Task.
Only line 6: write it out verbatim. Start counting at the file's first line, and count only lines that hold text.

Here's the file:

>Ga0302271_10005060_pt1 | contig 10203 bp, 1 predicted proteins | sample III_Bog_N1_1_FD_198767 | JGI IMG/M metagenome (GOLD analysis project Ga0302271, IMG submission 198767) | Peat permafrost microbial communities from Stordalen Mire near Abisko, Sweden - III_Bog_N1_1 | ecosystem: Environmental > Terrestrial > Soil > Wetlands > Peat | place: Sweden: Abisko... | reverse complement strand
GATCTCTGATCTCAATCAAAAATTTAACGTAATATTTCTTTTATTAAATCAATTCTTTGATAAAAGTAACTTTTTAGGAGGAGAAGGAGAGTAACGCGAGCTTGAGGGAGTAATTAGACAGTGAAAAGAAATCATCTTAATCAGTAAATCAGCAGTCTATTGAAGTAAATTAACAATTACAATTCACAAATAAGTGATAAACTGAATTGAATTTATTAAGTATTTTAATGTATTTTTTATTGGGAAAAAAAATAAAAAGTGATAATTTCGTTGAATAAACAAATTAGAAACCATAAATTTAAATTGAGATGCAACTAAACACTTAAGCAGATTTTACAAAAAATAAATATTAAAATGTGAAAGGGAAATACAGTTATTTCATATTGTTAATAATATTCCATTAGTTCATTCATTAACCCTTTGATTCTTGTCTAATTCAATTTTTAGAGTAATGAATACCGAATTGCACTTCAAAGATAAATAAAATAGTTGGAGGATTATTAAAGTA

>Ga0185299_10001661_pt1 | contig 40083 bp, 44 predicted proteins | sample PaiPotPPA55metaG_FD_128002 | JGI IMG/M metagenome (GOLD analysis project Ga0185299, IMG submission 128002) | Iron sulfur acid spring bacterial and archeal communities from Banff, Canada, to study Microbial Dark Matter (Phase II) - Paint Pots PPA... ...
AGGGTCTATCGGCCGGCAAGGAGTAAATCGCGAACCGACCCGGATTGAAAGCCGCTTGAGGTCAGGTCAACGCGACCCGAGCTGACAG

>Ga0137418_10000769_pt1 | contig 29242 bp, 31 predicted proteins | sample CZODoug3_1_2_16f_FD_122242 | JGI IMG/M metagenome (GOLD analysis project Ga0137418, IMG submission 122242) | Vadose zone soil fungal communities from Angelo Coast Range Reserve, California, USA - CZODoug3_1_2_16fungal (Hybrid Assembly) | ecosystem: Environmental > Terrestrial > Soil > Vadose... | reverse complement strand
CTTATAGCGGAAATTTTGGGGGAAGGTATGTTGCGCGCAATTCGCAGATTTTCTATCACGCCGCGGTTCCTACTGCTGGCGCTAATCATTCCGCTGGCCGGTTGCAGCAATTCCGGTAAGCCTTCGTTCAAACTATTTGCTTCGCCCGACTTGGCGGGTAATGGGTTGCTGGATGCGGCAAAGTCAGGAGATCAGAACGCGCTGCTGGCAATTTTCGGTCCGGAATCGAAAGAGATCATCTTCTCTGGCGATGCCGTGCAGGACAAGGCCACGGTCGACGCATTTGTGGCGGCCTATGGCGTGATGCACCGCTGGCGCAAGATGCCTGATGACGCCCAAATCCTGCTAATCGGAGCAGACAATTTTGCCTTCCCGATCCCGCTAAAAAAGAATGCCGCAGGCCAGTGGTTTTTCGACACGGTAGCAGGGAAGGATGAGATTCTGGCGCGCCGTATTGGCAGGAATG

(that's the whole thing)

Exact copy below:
CTTATAGCGGAAATTTTGGGGGAAGGTATGTTGCGCGCAATTCGCAGATTTTCTATCACGCCGCGGTTCCTACTGCTGGCGCTAATCATTCCGCTGGCCGGTTGCAGCAATTCCGGTAAGCCTTCGTTCAAACTATTTGCTTCGCCCGACTTGGCGGGTAATGGGTTGCTGGATGCGGCAAAGTCAGGAGATCAGAACGCGCTGCTGGCAATTTTCGGTCCGGAATCGAAAGAGATCATCTTCTCTGGCGATGCCGTGCAGGACAAGGCCACGGTCGACGCATTTGTGGCGGCCTATGGCGTGATGCACCGCTGGCGCAAGATGCCTGATGACGCCCAAATCCTGCTAATCGGAGCAGACAATTTTGCCTTCCCGATCCCGCTAAAAAAGAATGCCGCAGGCCAGTGGTTTTTCGACACGGTAGCAGGGAAGGATGAGATTCTGGCGCGCCGTATTGGCAGGAATG